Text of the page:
From the very first day of the discovery, Dr Korhonen had felt a growing coldness within him. He could feel what was happening in the Pyxis Cluster as if it were happening within his own body, a cooling, a dying of the light, a change imperceptible day-by-day but carrying a foreboding, subconscious awareness of the expanding vacuum between his cells, between the stars in the night sky. In the early days, it wasn’t easy to convince the wider scientific community of the importance of the anomaly. It was only when a French researcher found that a single star had vanished from Palomar-1, a cluster on a not-so-distant arm of the Milky Way, that the anomaly was elevated from an interesting scientific obscurity to a potential looming catastrophe. Almost overnight, the world's telescopes matured into an urgency that they had never before experienced, swivelling across the night sky in search of the silent, growing coldness.


“M-A-R-L-O-N?” asked Johannes. “What does that even stand for?”

Maria paused for a moment in thought, putting down her plastic fork. “Massachusetts… Astronautical… I don’t know. The Chinese are so much better at naming things.”

“But they’re saying that this MARLON system will be more powerful than ZX-4? Their server systems must be huge!” said Johannes, tapping his own fork excitedly on the cafeteria bench.

“Well, that’s the thing. This colleague of mine in the Office for Science Policy, he says that there are no servers. Apparently, this thing will use the computing power of every phone, tablet, laptop – near enough every device in the entire world – to compute data on changes to the Milky Way.”

“And it’ll work together with ZX-4? There’s no point in having them compete, surely.”

“That’s exactly what I said to him! And he told me that this new system won’t compete, but it will absorb the findings of ZX-4, and completely surpass it in computing power,” Maria explained.

“I suppose there won’t be any need for us, anymore,” said Dr Korhonen, only half joking.

“There still needs to be a human on the other end to make inferences from the data, it can’t solve the Korhonen anomaly all by itself.”

“Please don’t call it that,” he said quickly, feeling a chill move across him. “I never asked for my name to be attached to this. This could be the beginning of the end, you know.”

“If it is, it won’t be the end for billions of years. The universe was always going to end in heat death, in thermal equilibrium of the universe. Whatever this is, it isn’t exactly going to cut short the shelf-life of human beings. You should be proud that you found this, whatever it turns out to be - it’s going to accelerate our understanding of the universe more than any other discovery in our lifetimes.”

“Perhaps. But I’m still worried about what it might be. I have a bad feeling. And in any case, it sounds like it’ll be this MARLON system that gets to the bottom of it, not me, not us. I almost don’t want it to. Not out of professional jealousy - well, not just out of jealousy - but there’s a part of me that doesn’t want anyone to find out what this is, ever. It’s good that the European Space Agency has kept us so involved in the research, but part of me hates it. I don’t want to know.”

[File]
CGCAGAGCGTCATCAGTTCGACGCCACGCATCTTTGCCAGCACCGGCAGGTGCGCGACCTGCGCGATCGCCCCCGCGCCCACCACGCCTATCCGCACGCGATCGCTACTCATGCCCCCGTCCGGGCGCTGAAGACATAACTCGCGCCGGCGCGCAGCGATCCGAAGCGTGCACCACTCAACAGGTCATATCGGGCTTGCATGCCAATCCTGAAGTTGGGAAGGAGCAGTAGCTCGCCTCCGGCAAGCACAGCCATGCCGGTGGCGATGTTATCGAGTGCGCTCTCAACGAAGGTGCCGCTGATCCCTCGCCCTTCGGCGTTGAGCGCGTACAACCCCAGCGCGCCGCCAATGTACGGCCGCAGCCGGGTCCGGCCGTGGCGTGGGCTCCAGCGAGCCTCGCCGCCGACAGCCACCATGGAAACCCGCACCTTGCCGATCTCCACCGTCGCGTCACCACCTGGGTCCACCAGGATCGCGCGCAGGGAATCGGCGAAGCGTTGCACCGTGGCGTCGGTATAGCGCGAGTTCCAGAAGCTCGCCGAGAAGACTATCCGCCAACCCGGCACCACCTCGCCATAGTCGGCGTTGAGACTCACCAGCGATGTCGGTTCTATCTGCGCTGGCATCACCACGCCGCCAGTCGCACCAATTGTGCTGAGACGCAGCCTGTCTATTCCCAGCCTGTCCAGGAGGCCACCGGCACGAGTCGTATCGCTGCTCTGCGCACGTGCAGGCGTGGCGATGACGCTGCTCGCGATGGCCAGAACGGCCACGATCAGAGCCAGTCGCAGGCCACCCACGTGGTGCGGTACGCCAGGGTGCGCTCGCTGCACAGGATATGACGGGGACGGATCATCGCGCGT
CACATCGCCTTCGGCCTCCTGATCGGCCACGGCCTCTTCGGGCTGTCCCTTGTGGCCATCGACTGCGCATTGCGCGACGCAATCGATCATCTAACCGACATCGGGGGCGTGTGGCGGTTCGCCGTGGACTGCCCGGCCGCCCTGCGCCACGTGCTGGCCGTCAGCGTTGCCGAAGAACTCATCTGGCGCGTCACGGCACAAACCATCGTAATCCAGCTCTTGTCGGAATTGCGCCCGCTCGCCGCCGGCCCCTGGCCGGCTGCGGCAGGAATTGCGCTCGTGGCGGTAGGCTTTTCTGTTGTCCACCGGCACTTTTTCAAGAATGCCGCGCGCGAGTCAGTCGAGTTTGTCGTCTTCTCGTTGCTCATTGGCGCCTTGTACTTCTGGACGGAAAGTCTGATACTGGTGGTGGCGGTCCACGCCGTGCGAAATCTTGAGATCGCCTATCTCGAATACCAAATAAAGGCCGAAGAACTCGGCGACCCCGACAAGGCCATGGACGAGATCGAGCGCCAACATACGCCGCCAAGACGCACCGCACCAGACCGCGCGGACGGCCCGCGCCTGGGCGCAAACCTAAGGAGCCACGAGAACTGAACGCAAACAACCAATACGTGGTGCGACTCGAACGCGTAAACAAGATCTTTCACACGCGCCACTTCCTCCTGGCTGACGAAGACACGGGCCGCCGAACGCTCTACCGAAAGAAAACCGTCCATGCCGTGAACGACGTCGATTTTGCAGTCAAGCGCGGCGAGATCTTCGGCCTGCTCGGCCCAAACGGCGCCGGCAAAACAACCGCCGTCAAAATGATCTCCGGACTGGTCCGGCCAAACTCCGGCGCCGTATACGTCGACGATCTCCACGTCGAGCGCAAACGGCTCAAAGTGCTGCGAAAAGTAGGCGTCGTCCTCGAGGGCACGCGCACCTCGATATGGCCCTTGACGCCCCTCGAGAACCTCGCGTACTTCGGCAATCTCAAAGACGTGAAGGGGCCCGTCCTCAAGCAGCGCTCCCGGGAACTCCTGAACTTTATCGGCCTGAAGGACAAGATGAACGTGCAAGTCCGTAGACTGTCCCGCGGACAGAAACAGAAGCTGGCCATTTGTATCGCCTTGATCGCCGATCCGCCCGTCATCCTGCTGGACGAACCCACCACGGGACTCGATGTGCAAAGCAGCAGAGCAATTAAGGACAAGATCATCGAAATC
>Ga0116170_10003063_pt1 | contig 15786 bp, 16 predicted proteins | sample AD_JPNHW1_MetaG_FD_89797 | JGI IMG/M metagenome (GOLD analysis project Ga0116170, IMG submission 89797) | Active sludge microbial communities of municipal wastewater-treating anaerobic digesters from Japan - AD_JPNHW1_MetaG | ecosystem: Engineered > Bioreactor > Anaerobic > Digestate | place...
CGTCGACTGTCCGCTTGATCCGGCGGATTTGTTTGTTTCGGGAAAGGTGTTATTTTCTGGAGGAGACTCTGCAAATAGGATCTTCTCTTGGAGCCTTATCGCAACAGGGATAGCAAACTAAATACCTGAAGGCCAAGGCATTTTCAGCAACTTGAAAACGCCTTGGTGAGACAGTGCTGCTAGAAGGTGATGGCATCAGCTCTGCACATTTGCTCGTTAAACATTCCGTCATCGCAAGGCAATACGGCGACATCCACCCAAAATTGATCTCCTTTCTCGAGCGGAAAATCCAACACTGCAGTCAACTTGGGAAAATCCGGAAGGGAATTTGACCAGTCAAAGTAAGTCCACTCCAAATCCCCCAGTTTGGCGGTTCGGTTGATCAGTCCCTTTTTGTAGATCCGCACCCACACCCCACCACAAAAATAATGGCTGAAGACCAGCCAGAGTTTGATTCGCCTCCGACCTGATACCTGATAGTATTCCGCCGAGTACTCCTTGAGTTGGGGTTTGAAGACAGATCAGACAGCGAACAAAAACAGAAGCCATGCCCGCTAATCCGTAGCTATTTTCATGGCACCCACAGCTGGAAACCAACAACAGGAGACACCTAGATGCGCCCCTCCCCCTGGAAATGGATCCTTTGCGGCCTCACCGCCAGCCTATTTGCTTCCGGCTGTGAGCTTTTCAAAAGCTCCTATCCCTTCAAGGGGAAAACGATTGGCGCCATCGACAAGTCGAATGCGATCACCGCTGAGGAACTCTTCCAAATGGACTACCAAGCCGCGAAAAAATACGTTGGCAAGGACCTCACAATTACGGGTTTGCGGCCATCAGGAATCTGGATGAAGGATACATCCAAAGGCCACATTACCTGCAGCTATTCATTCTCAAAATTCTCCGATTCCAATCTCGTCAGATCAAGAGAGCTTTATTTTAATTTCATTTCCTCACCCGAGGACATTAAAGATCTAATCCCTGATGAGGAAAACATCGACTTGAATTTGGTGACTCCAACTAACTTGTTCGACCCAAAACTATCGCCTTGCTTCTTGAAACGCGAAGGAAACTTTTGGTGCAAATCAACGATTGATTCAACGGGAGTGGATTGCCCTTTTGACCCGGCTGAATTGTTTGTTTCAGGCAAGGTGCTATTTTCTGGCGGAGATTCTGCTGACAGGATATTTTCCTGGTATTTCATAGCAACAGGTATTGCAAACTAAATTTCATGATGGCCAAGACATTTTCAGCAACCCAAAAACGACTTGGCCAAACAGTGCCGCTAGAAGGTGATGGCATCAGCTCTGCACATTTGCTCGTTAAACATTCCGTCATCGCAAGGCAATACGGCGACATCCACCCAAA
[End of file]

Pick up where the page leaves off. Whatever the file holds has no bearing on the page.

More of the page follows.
“Aren’t you curious?”

“I’ve never been so curious about anything in my entire life,” he said, “but I have this feeling inside of me. It’s always been there, ever since we discovered the anomaly. It feels as if… as if I’ve sent blood samples off to the doctors, and I know that they’ll come back with bad news before they’ve even run the tests. You know, sometimes I sit on my porch, looking up at the stars, and I’m almost expecting one of them to blink out of existence right there in front of me. I’ll focus on one star in particular and try to will it out of existence.”

Dr Korhonen wasn’t the only one waiting for another star to disappear. ZX-4 had been diligently mapping hundreds of millions of stars, comparing the new records to the old ones, and deciphering data from systems with potential anomalies at increasing speeds. Until one day, in April of 2039, the Chinese government made an announcement that would change the course of humankind forever: in 48 hours, they would shut down the ZX-4 system.

In light of this news, the US government scrambled to bring MARLON to life, ensuring that it could capture and incorporate data from ZX-4 before it was lost forever. In secrecy, the day before the planned closure of the Chinese Super Large Neural Network, the MARLON system was brought to life.


Dr Korhonen scanned across the viewing gallery of the UN chamber. For the first time, every seat was taken.

“By order of Li Qiang, President of the People’s Republic of China, the CNSA will shut down the ZX-4 system, with immediate and permanent effect at midnight tonight. This will come as a shock to many around the world, but we can assure you that we have the best interests of all humankind at heart.”

The entire viewing gallery had leaned forward, breath held.

“This decision comes in light of the most disturbing discoveries” the Ambassador continued. “We have discovered the source of the dimming stars, the truth behind the Korhonen anomaly. This will shock many, but the extinguishing of these stars is far from natural. Structures, commonly known as Dyson Spheres, are being erected around countless stars in the Pyxis Globular Cluster.”

A gasp erupted and travelled around the chamber, chatter breaking out in pockets across all corners. The Ambassador waited for the chatter to die down, the noise coming to a conclusion as collective curiosity took hold.

“These metallic structures are likely designed to harvest untold amounts of energy from the stars. At first, we marvelled at these creations. We wondered what mighty civilisation had reached such a point of technological sophistication to absorb the stars themselves, but this is when we made a second discovery, more alarming even than the first.”

The room, this time, was completely silent. The Ambassadors of almost every nation on Earth hung onto the words of one man, and Dr Korhonen again felt acutely aware of the growing coldness.